My baby plants are growing. I've started some dwarf tomatoes to try as windowsill - patio - windowsill plants. As many of you may know, tomatoes are perennials. I am not sure how long lived our cultivated (and wild) varieties are but I intend to find out.
Little leek babies - first portrait.
I've also started some really cool looking leeks called Saint Victors, from another generous Homegrown Goodness guy who was getting some seeds from the Long Island Seed Project (LISP). May I recommend a browse of their seed selections if you are interesting in plant breeding. What is really neat about this leek is that they have selected to improve its tendancy to turn bright purple in the fall.
My hot peppers that I pre-sprouted* are started to root and the Pasilla, Fish, Small decorative pointed (collected this one at a park - ssshhh, don't tell - so I'm not sure what it was - I promise I only picked up some from the ground, really), and Jalapenos are now potted up.
Speaking of peppers, my overwintered peppers are picking up. Here is the Long Red Cayenne which in early January I figured was a goner because I thought I saw spots on it. Turns out that it overcame whatever was the problem after being exiled to the laundry room for a week.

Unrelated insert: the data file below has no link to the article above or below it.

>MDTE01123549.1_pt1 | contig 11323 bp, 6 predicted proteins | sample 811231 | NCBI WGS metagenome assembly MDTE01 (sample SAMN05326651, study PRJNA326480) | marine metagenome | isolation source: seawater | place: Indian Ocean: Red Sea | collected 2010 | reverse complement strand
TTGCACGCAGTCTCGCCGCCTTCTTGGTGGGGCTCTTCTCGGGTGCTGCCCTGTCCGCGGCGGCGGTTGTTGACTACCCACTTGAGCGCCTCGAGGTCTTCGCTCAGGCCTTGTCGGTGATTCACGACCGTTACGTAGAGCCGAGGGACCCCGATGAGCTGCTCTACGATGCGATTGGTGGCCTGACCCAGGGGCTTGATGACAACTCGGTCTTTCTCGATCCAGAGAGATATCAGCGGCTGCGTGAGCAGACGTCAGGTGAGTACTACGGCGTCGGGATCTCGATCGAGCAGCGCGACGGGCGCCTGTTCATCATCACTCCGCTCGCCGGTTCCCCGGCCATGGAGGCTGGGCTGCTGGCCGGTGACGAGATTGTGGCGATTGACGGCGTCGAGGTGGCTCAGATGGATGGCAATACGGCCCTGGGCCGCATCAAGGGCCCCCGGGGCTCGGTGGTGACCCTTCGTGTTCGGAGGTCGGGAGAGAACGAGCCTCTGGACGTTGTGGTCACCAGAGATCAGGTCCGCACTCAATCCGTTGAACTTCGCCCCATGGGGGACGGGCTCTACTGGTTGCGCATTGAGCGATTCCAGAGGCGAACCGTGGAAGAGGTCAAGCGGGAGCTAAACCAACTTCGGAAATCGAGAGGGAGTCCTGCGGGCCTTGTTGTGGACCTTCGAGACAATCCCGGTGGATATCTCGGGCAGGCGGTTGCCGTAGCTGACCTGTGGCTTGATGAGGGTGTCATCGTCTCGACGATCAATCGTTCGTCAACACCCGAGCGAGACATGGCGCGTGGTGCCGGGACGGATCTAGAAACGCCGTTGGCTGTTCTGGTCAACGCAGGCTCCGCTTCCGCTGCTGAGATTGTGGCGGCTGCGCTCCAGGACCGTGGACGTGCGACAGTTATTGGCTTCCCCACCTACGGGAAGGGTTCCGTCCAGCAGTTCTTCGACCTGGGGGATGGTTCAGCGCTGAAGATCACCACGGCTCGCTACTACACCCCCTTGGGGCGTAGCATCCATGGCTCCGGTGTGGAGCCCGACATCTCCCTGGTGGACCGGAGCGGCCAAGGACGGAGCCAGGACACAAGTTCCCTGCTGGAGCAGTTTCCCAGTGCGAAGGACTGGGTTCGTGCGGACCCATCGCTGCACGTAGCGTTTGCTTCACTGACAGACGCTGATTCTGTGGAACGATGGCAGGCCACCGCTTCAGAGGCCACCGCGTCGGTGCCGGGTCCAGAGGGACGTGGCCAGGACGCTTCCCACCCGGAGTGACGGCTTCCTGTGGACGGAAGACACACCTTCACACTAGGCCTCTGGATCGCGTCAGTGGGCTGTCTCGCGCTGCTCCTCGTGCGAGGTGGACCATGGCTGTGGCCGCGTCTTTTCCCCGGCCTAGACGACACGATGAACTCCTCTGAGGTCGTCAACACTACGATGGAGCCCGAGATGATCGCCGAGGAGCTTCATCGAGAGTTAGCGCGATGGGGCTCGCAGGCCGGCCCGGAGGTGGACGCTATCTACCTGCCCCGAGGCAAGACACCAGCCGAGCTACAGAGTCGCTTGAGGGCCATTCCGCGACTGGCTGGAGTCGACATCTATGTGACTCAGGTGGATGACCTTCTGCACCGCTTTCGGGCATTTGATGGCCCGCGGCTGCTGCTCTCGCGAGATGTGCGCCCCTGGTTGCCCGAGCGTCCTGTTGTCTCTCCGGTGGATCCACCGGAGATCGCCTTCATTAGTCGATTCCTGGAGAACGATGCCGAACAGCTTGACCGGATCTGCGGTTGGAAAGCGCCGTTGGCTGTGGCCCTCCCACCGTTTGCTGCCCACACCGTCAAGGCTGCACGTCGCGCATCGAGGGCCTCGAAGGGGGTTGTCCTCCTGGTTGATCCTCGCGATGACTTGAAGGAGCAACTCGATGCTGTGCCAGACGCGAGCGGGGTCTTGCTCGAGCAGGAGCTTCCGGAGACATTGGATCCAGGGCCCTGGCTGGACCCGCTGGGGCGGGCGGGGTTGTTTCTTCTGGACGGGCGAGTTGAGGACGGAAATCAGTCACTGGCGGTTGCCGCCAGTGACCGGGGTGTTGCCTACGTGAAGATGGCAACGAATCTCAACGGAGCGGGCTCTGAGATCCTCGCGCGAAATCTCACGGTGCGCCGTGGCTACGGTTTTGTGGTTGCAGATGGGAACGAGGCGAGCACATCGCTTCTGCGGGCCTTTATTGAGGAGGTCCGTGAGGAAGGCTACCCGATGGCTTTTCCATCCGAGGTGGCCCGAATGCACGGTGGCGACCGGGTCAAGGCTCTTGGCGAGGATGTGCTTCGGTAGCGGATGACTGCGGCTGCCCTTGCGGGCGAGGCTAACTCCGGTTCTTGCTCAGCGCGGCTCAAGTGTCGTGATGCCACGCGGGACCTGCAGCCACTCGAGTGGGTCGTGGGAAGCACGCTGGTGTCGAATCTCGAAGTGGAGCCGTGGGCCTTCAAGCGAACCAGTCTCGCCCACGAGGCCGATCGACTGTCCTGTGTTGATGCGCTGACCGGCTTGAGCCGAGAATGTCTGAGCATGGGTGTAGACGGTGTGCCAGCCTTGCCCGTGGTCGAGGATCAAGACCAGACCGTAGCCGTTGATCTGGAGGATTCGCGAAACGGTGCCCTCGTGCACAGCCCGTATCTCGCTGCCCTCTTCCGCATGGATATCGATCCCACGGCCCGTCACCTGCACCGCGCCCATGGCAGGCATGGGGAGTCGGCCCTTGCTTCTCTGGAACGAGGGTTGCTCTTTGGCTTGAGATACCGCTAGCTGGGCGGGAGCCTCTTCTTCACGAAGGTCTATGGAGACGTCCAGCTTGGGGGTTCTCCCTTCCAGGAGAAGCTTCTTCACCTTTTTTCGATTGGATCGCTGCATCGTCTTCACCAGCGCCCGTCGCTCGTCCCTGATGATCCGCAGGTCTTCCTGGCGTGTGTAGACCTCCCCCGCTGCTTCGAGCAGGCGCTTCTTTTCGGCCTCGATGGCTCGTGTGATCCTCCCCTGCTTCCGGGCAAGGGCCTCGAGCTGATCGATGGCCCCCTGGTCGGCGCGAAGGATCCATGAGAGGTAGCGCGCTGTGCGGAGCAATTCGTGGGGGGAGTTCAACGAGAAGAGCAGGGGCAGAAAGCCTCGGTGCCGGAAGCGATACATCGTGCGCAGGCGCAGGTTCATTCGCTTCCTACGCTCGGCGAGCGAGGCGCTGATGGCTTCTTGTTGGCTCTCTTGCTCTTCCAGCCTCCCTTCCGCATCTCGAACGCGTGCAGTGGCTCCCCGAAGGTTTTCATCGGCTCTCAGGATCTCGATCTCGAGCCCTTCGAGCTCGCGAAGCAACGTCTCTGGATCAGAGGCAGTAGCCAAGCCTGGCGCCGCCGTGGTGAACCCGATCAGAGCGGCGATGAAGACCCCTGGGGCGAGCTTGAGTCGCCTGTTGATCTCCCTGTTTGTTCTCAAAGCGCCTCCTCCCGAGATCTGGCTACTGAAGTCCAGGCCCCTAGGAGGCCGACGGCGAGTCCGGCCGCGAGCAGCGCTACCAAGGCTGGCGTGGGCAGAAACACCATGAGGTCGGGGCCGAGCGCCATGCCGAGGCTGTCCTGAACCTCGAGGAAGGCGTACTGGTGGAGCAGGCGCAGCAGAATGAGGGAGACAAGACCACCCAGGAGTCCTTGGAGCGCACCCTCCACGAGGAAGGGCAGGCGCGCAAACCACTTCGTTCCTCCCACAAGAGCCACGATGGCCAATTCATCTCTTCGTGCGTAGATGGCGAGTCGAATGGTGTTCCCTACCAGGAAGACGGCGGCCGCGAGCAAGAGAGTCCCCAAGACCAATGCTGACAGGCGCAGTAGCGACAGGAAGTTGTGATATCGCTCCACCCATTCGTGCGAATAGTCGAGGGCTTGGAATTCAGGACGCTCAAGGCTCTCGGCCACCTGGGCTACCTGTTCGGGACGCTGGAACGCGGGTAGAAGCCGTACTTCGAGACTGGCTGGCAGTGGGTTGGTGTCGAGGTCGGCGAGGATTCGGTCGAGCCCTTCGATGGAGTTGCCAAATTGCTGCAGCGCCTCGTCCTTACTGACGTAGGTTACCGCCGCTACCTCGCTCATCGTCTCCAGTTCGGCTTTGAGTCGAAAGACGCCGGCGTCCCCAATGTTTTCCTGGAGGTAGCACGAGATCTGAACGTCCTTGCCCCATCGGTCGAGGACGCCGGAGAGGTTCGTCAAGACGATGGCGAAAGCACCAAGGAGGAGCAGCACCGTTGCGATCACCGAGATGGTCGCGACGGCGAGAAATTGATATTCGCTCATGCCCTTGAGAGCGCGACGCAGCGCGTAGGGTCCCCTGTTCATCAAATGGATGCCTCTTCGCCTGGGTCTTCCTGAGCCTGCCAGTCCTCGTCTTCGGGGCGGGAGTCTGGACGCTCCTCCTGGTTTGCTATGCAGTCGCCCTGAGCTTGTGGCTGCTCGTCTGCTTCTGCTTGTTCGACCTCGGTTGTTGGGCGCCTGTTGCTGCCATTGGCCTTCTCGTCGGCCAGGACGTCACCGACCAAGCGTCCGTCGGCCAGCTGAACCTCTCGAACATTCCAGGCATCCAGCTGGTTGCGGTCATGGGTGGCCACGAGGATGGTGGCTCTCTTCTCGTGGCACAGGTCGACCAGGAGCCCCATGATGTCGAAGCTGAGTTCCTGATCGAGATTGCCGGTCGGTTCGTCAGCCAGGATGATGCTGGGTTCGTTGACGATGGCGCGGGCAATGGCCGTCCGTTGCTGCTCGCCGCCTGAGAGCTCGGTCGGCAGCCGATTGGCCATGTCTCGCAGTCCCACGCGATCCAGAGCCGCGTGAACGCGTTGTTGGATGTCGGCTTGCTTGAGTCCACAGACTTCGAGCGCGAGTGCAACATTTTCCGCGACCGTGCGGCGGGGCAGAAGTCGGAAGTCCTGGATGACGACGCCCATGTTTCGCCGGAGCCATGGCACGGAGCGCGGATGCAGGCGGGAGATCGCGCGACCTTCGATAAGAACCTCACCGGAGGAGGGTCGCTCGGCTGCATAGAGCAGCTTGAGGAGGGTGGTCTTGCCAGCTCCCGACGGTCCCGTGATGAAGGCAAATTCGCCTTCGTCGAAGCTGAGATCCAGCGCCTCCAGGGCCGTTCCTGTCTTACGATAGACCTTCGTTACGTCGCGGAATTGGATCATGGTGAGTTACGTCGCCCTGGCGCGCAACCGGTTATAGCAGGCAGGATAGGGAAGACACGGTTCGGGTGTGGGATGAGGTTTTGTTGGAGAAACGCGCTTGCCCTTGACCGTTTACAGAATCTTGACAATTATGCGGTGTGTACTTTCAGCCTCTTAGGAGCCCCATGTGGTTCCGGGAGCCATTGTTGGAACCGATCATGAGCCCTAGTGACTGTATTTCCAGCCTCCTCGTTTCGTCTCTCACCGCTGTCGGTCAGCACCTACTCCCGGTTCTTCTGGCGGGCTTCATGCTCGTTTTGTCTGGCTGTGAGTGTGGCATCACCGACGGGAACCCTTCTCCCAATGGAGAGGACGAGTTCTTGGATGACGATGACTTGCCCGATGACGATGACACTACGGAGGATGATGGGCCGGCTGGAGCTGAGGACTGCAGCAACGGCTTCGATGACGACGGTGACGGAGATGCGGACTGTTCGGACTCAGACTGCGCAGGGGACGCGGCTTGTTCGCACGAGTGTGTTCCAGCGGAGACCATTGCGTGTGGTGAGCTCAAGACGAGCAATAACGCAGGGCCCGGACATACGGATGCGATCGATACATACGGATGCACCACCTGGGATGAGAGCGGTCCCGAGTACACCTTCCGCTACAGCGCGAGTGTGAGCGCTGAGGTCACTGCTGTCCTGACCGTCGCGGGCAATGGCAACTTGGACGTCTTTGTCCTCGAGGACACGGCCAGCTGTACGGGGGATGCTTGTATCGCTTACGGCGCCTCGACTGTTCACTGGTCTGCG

Long red cayenne in its third overwinter. Happy birthday - you're four!
How are your plants overwintering? Started any yet?
* Pre-sprouting or chitting: This refers to starting your plants out of the soil. People often green-sprout or chit potatoes. It is a useful technique for seeds that are hard to germinate too, either because they are hard to keep evenly moist during germination or because they require a lot of heat or some other reason. It is also a good way to check the germination rate of old seeds.
How I pre-sprout is that I moisten a paper towel, not dripping, put seeds on it and then fold it carefully and place in a labelled plastic bag. I place the plastic bags in a warm place and check daily. This is by no means the only technqiue and I Wet My Plants uses the more resilant coffee filter. As I'm writing this, I'm wondering if you could also use something re-usable like soft tightly woven cloth? I'll have to give it a try. One potential problem are the roots growing into the weave which occasionally happens when you forget to check daily. Then with the paper towel, you can carefully pull it apart to extract the trapped seedling. If a bit of paper towel remains, it's not generally a problem as it breaks down in the soil.